The opinion of the court was delivered by: J. Clifford Wallace United States Circuit Judge
Cole, a state prisoner proceeding pro se, has filed a civil rights action pursuant to 42 U.S.C. § 1983. He has also requested leave to proceed in forma pauperis pursuant to 28 U.S.C. § 1915. Cole names as defendants: (1) D.K. Sisto, individually and in his official capacity as Warden of the California State Prison-Solano (CSP-Solano); (2) V. Singh, individually and in his official capacity as Associate Warden of CSP-Solano; (3) Captain J. Neuhring, individually and in his official capacity as a correctional officer at CSP-Solano; (4) Lieutenant M. Chirilia, individually and in his official capacity as a correctional officer at CSP-Solano; (5) Sergeant Barocio, individually and in his official capacity as a correctional officer at CSP-Solano; (6) V. Cuevas, individually and in his official capacity as a correctional officer at CSP-Solano; (7) Lieutenant R. Samms, individually and in his official capacity as a correctional officer at CSPSolano; (8) R. Mahoney, individually and in his official capacity as a correctional officer at CSPSolano; (9) Sergeant McLain, individually and in his official capacity as a correctional officer at CSP-Solano; and (10) "John or Jane Doe," individually and in his or her official capacity as Director of the California Department of Corrections.
Pursuant to 28 U.S.C. § 1915(e)(2), I am required to dismiss a case at any time if, inter alia, I determine that the action fails to state a claim on which relief may be granted. Id. § 1915(e)(2)(B)(ii). I conclude that Cole's complaint fails to state a claim on which relief may be granted, and that none of the claims can be saved by amendment. Therefore, Cole's complaint is DISMISSED with prejudice, and his motion to proceed in forma pauperis is accordingly DENIED as moot.
In his complaint, Cole states that on February 14, 2007, he was disciplined for disobeying the order of a correctional officer when he refused to "double-cell," i.e., accept a cell assignment where he would have to share a cell with another inmate. He was issued a Rules Violation Report (RVR), which documented his misconduct. See Cal. Code Regs. tit. 15 § 3312(a)(3). This RVR ultimately resulted in forfeiture of some of Cole's time credits, and added points to his classification score, which is used in making decisions about the level of security control an inmate requires. See Cal. Code Regs. tit. 15 § 3375(d).
Cole received another RVR on July 25, 2007, for disobeying the order of a correctional officer by again refusing to double-cell. This resulted in another forfeiture of credits and the imposition of additional points.
Cole received a third RVR, dated December 3, 2007, for again refusing an officer's order to double-cell; this resulted in a forfeiture of credits and the imposition of additional points, as well as 30 days' loss of certain yard privileges and 90 days' loss of certain canteen privileges.
Cole asserts that he was disciplined pursuant to a policy contained in an April 25, 2003 memorandum issued by the California Department of Corrections Memorandum DD58-03 (Memo DD58-03), which provides that, with certain exceptions not at issue here, "[i]t is departmental policy and therefore the expectation that inmates double-cell and accept housing assignments as directed by staff." Memo DD58-03 also authorizes prison officials to issue RVRs to inmates who refuse to double-cell.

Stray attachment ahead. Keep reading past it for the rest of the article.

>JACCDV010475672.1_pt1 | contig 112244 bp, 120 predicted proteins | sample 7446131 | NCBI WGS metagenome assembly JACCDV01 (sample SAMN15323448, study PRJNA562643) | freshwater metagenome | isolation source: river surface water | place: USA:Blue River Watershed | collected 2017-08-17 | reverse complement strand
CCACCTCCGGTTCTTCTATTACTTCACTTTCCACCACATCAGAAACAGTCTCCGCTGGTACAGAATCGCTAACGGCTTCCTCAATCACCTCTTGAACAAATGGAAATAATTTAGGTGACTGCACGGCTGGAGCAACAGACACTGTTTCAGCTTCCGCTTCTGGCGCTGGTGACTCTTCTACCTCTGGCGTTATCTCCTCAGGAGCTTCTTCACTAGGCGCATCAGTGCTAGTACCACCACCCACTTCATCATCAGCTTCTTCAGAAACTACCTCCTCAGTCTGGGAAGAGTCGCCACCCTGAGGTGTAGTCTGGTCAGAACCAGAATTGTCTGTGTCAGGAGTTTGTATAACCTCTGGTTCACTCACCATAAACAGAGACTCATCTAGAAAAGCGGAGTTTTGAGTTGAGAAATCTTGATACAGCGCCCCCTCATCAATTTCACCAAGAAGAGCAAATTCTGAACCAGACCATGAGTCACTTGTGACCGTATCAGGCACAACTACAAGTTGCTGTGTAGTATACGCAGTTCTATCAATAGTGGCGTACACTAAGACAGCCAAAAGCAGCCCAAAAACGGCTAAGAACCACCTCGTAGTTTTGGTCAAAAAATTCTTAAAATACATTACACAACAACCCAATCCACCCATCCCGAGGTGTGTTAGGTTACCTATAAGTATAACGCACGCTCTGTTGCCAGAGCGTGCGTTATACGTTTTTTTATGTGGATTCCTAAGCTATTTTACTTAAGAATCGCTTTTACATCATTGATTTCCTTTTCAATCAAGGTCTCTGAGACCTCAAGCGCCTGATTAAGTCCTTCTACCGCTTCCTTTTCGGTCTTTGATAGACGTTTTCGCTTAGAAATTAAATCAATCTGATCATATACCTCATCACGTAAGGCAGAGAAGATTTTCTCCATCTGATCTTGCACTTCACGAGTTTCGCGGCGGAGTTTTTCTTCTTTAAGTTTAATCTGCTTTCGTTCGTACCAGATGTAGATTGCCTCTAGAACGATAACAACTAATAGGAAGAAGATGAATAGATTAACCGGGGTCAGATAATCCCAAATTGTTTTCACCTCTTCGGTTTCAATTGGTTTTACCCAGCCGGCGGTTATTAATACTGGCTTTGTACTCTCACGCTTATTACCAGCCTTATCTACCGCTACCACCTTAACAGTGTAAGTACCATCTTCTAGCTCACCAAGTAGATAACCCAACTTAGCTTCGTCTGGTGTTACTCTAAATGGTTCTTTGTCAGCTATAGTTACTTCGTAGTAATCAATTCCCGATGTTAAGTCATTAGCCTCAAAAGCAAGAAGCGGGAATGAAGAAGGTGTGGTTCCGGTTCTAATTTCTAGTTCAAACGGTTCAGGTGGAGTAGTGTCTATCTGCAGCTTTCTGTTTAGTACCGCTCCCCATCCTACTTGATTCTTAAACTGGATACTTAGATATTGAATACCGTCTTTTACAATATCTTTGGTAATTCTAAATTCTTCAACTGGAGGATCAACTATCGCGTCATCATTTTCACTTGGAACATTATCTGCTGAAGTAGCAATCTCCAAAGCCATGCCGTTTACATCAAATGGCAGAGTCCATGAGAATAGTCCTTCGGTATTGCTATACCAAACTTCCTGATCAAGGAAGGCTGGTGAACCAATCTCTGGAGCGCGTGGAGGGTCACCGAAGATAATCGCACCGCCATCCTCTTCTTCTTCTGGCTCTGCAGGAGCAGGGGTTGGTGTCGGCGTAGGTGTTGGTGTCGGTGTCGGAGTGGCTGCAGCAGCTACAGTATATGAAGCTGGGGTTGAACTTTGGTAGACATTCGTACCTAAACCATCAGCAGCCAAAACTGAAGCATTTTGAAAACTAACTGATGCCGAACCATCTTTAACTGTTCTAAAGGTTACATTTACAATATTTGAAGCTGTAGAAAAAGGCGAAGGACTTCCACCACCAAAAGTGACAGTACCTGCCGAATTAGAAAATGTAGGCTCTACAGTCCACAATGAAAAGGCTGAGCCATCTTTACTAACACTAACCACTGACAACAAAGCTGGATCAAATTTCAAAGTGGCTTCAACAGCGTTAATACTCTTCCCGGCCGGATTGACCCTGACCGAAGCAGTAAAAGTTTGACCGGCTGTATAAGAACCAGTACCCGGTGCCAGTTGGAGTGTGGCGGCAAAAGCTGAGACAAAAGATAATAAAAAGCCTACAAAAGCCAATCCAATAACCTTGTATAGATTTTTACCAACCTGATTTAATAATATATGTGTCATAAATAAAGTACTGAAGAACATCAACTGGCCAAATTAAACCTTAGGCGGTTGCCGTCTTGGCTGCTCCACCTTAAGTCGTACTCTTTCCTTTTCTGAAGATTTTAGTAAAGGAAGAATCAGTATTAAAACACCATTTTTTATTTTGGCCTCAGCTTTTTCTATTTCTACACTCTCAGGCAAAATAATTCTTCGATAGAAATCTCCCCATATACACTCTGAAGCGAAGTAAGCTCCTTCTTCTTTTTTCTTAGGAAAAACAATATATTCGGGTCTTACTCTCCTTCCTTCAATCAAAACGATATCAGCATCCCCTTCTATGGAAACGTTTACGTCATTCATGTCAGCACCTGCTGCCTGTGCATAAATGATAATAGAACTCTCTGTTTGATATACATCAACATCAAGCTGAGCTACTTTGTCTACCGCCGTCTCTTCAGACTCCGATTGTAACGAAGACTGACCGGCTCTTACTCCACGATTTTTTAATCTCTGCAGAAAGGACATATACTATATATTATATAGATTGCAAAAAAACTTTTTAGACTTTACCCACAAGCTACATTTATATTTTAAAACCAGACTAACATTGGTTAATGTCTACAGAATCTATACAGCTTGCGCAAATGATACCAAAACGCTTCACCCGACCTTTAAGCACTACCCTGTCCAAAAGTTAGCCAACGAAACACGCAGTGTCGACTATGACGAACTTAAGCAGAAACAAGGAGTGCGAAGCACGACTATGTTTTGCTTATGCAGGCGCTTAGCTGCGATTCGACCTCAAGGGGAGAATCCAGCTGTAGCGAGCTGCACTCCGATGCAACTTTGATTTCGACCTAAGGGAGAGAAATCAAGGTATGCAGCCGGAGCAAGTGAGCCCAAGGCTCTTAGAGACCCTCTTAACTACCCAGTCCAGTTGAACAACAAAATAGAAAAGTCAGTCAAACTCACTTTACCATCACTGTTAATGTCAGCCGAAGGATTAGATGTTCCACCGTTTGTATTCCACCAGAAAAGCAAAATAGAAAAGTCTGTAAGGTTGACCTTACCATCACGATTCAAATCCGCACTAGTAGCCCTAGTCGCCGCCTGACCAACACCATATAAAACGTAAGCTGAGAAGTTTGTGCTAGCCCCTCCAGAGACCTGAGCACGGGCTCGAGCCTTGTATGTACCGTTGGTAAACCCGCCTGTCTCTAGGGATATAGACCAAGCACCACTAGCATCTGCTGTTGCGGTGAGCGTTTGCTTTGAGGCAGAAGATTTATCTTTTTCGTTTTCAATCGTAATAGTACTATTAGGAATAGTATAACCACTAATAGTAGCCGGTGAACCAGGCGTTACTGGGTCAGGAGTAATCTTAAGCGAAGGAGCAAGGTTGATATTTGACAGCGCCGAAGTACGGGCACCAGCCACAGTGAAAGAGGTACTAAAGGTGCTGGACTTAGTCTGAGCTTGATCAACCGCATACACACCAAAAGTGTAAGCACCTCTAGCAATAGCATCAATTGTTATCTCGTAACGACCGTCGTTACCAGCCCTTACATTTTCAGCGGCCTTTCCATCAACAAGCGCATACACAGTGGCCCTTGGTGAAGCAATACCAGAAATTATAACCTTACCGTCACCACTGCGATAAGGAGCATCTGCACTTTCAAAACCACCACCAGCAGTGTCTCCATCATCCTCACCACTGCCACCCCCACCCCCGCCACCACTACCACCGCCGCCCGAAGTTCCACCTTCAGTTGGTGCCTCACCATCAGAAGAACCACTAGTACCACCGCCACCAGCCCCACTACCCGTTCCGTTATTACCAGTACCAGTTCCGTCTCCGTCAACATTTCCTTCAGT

Cole states that Memo DD58-03 is an invalid "underground regulation" because it was adopted without compliance with the procedures in California's Administrative Procedures Act (APA). Cole further asserts that Memo DD58-03 was adopted by CSP-Solano and incorporated into certain of CSP-Solano's own institutional policies and documents; he argues that, because Memo DD58-03 is invalid, all of the CSP-Solano documents derived therefrom, and any discipline imposed on him in connection with his refusal to double-cell, are likewise invalid.
Cole argues, based on the above facts, that he has suffered a violation of his rights under:
(1) the Eighth Amendment's prohibition against cruel and unusual punishment; (2) the Equal Protection Clause; (3) the Double Jeopardy Clause; (4) the Ex Post Facto Clause; and (5) the Due Process Clause. His complaint fails to state a claim cognizable under 42 U.S.C. § 1983 under any of those constitutional protections.
In determining whether a complaint states a claim, I must take all allegations of material fact as true and construe them in the light most favorable to the plaintiff. Fed'n of African Am. Contractors v. City of Oakland, 96 F.3d 1204, 1207 (9th Cir. 1996). A complaint fails to state a claim upon which relief may be granted if a plaintiff fails to allege sufficiently the grounds of his entitlement to relief. Bell Atl. Corp. v. Twombly, 550 U.S. 544, 558 (2007); see also Ashcroft v. Iqbal, 129 S.Ct. 1937 (2009) (dismissing civil rights complaint). "[B]are assertions . . . amount[ing] to nothing more than a 'formulaic recitation of the elements'" of a claim are not entitled to be assumed true. Iqbal, 129 S.Ct. at 1951, quoting Twombly, 550 U.S. at 555. When a complaint raises an ...